Aussie Au Pair Services
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Aussie Au Pair Blog

Aussie Au Pair Blog

Information for Host Families looking to welcome an Au Pair

Are you a Host family thinking about welcoming an Au Pair into your home?

Please take the time to read this message from our Owner and DIrector Sue Pember.

With school returning next week I have huge demand for Au Pairs and unfortunately due to the shortage I am looking down the barrel of not being to supply over 20 Perth families with an Au Pair just for the next month alone.


 

We need the Federal government to not only reform and relax Migration laws but we also need the WA State Government to help us promote WA overseas as a must visit destination as we are competing with the lure of the East Coast. 


 

The McGowan has been active to do this for international student sector but the the WA Au Pair industry desperately needs urgent help if it is to survive. Au Pairs bring great benefit to our local economy  not only with their tourism spend but also more productivity and earning potential for working parents

http://www.watoday.com.au/wa-news/for-the-kids-australias-au-pair-industry-needs-an-urgent-review-20180119-h0l683.html

Host Family Information

 

For the kids: Australia's au pair industry needs an urgent review

We're in the midst of another set of school holidays and before long most Perth parents will be heading back to work either full or part-time. For many parents the return to work induces familiar working-parent-dread of how to balance work and childcare arrangements.

In Australia we have one of the fastest growing demographic of female entrepreneurs, and in 2015, female-led businesses surpassed the growth rate of male-led businesses.  

According to the Australian Bureau of Statistics, half of those women reported dependents living in their household. The Minister for Women, Michaelia Cash, said these findings showed that women were creating new ways to improve working flexibility after the birth of children.

But it's staggering the lengths to which families still have to go and many parents simply do not have enough options when it comes to flexible working hours and childcare.  

As a busy working mum of two, discovering au pair services was a lifeline. With both kids in full time school, life had become even busier than before. Having previously relied on parental leave, grandparents, babysitters, and nannies, I had now found an option that was cost-effective and practical. 

In 2018, it's predicted that the demand for au pairs in Australia will continue to grow. Around Australia, families are looking to hire an au pair instead of juggling inflexible child care hours or relying on family for unexpected, out-of-hours situations.

Over the past five years, the demand for au pairs has become so great most agencies struggle to keep up. It's clearly become an affordable and viable solution for many Australian parents.

The industry, however, is mostly unregulated – unless you go through an agency.

There are currently a range of differing expectations between au pairs and families resulting in irregularity and unfair conditions across the industry, which is why a federal level review of our current Australian model is absolutely necessary.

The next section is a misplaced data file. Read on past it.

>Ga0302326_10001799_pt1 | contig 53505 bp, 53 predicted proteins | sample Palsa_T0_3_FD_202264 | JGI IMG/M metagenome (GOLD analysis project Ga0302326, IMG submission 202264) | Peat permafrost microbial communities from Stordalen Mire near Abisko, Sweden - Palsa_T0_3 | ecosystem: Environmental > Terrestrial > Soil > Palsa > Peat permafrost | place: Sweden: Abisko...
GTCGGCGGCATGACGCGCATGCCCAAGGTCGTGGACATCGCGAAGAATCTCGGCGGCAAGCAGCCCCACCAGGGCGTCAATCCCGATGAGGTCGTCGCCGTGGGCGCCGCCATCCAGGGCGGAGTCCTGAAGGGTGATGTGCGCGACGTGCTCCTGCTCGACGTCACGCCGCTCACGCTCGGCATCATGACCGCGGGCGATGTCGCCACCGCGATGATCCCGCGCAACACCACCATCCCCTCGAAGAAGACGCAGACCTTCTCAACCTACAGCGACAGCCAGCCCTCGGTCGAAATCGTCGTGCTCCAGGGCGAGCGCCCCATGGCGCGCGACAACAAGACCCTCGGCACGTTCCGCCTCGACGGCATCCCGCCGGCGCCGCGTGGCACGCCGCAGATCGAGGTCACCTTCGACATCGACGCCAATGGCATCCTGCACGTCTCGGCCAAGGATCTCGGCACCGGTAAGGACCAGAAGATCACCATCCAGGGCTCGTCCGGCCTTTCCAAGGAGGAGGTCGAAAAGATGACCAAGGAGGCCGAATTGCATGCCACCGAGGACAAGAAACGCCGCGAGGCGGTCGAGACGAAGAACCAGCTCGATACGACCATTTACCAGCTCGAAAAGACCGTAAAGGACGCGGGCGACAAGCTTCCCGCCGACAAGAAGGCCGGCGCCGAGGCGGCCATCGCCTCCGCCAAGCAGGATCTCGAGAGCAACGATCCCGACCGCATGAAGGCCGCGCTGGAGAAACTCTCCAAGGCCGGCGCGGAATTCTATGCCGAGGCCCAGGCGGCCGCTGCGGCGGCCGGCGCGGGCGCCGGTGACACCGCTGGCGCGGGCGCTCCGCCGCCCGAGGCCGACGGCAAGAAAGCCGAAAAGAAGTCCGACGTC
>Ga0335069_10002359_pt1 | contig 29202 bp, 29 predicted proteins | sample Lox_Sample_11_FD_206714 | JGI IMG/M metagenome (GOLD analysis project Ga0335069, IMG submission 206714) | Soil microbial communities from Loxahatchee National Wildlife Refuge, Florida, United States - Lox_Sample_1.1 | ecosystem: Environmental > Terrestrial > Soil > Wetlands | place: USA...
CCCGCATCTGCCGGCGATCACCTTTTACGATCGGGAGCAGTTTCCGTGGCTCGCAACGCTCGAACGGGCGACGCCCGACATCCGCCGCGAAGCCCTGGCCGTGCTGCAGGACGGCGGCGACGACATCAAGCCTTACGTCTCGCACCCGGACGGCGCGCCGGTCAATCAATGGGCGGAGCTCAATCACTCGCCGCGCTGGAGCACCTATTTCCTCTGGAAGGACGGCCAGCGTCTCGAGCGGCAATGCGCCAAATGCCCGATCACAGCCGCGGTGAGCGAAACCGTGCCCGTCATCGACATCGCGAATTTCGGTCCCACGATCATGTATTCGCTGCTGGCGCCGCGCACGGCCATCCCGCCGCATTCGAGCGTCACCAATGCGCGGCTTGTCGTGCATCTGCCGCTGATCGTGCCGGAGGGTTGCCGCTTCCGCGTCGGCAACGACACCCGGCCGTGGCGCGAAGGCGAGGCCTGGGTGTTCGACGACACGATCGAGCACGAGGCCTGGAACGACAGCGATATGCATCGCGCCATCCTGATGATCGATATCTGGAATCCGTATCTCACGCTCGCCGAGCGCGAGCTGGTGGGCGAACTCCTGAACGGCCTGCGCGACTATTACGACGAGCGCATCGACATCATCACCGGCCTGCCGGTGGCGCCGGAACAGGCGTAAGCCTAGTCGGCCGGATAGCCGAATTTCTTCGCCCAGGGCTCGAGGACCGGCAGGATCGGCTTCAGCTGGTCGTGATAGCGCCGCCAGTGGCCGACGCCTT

Due to the current situation our experience is that despite being one of Perth's largest au pair agencies, we're currently knocking back five families per day who are looking to bring an au pair into their home. This is due to lack of availability of au pairs, because they simply can't come to Australia or use alternate and unregulated methods to find a family.

Which begs the question; why isn't there a better process for welcoming an au pair into an Australian household?

The Cultural Au Pair Association of Australia, CAPAA, is a not-for-profit agency working to protect and develop the au pair movement in Australia. The CAPAA has been lobbying the Federal Government to review their current child care funding legislation to extend au pair opportunities to people from Switzerland and Austria.

Aside from the economic and cultural positives of having au pairs in working families, the contribution to the tourism sector alone should be enough to affect change in legislation to meet current demand.

The Federal Government is currently looking at issuing special two-year working holiday visas for au pairs (instead of six months, which doesn't promote consistency for children) and cutting back on the red tape that inhibits applicants.

The current rules are inconsistent in that au pairs can come from Germany, but not Austria.

They also are required to have a large amount of cash in a bank account, and for young people just finishing up university, this is often prohibitive and unnecessary; they're coming to stay in Australian homes, after all.

The government needs to listen to industry disruption about changes to au pair regulations.

I'm behind changes to legislation that will not only open the opportunity to more countries, but will also support sponsorship for au pairs to certify they've had a proper induction process and the right level of support to ensure a happy family/au pair relationship.

The hope is that with a review of federal child care funding and industry regulation we will have a more consistent and less prohibitive process that supports everyone involved. 

Sue Pember, Founder of Aussie Au Pair Services

 

If you are a Host family looking for an Au Pair and want some further information, please contact our team at aupairrecruitment@aussieos.com.au

 

Corrie Pauwels